My aim, my joy, my pride, is to sing the glories of my own people. The story of The Lost Island is from the Legends of Vancouver, a book inspired by the friendship between a Mohawk poet and a Salish storyteller. Originally published to great success in 1911, it was the first collection of native legends retold in English by a native artist and has become a classic. The author, Emily Pauline Johnson, was born on March 10, 1861 at Chiefswood, her family home near Brantford, Ontario. Her father was George Johnson, a distinguished Mohawk chief. Pauline signed her name, Tekahionwake, in honor of her great-grandfather's family name. She was equally proud of her British-born mother, Emily Howells. Even without a full formal education, Pauline was an accomplished poet by her late teens. Her earliest recitals were a great success. From 1892 to 1909, she toured Canada, the USA and Britain, giving dramatic performances of her poetry and entertaining audiences of all ages with the stories of her people. In 1909, she settled in Vancouver and renewed her ties with Chief Joe Capilano of the Squamish nation. As her friendship with her tillicum skookum, or great friend, and his family developed, she became the first English-speaking person to hear the legends of his people. After Chief Joe died in 1910, she began to write what she affectionately called The Legends of Capilano. The stories first appeared in a weekly magazine, and a collection was chosen for publication in 1911 as Legends of Vancouver Her published works of poetry and fiction aslo include The White Wampum (1895), Canadian Born (1903), Flint and Feather (1912), The Moccasin Maker (1913) and The Shagganappi (1913).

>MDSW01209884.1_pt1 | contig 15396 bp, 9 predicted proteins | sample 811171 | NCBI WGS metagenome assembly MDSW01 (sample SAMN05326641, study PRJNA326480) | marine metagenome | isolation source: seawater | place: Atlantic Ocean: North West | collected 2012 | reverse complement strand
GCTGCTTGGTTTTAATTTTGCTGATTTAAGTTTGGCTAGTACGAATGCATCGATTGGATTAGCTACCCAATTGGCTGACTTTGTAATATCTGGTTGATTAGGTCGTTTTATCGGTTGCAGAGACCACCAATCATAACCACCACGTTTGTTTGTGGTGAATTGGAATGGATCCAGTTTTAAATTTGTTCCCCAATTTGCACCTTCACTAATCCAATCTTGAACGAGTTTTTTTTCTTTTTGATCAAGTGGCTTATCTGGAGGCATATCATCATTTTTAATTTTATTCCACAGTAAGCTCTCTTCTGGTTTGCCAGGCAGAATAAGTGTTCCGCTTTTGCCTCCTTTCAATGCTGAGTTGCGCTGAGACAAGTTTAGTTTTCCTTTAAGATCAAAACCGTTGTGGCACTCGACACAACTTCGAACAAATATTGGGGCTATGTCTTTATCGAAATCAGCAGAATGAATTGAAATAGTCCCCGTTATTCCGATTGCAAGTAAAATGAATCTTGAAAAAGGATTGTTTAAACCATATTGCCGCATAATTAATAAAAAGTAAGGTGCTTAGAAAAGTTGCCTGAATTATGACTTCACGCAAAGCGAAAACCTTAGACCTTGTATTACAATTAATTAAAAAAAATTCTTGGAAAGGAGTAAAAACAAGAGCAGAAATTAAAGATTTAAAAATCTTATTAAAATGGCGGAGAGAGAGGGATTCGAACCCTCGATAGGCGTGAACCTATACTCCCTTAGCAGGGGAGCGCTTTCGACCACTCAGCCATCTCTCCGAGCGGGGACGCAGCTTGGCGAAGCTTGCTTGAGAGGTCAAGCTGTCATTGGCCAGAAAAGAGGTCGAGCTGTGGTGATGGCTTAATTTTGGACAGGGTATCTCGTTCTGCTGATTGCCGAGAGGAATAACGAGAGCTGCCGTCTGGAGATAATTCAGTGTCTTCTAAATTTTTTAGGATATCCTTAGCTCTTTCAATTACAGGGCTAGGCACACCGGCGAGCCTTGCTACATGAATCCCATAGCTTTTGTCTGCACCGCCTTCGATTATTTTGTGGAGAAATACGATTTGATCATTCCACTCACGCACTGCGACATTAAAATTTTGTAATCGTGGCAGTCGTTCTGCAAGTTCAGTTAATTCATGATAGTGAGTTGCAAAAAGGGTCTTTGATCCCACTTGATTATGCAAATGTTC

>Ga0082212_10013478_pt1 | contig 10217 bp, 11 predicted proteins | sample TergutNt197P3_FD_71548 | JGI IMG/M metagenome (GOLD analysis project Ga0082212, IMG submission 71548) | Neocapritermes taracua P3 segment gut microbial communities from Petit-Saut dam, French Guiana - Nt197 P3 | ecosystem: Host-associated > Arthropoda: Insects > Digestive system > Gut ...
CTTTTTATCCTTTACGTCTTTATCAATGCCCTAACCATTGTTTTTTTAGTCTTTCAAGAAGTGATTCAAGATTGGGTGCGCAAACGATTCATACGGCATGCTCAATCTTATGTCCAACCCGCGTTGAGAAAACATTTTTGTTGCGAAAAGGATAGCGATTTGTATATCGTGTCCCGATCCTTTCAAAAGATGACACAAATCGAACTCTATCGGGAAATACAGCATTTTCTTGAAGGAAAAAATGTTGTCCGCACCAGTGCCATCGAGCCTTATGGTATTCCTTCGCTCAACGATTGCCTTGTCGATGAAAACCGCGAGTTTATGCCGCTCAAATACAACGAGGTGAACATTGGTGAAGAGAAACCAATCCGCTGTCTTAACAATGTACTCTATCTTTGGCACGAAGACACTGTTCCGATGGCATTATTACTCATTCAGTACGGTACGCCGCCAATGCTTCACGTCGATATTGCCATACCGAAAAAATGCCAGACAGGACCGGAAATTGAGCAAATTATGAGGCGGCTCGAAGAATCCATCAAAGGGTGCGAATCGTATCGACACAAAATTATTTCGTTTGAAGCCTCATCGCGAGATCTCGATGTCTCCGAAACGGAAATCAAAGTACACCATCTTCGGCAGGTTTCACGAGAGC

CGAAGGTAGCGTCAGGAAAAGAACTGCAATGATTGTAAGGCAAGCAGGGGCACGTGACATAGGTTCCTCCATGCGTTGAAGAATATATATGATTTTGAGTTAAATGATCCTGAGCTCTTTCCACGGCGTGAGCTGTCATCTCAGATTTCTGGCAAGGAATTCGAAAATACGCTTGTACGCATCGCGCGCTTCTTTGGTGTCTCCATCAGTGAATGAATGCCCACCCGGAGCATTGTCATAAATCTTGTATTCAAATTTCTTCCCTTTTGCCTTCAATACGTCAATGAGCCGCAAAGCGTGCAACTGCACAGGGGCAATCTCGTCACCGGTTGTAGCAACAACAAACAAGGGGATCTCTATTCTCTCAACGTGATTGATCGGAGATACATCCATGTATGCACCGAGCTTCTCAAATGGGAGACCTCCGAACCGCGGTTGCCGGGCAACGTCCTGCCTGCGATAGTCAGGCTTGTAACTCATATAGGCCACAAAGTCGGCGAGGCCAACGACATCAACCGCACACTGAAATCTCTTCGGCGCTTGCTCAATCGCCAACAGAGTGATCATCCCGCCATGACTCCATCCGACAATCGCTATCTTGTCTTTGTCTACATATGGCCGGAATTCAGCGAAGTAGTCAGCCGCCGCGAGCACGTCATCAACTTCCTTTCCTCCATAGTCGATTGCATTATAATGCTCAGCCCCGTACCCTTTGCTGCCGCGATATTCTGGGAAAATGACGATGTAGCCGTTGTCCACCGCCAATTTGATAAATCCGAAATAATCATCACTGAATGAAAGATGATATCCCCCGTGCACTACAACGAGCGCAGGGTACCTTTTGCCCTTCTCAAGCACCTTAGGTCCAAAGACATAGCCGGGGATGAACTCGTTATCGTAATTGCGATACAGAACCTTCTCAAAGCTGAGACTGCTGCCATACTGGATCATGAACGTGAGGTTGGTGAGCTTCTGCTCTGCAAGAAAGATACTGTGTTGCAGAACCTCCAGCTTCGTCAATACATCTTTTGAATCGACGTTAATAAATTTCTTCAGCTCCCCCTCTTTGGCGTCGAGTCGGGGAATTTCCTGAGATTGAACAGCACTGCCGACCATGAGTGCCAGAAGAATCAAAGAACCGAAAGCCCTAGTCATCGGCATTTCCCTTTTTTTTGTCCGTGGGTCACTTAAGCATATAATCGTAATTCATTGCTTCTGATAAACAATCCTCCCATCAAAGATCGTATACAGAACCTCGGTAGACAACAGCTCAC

Social Studies: Environment; Heritage and Citizenship, First Nations Peoples; Canada (K - 4)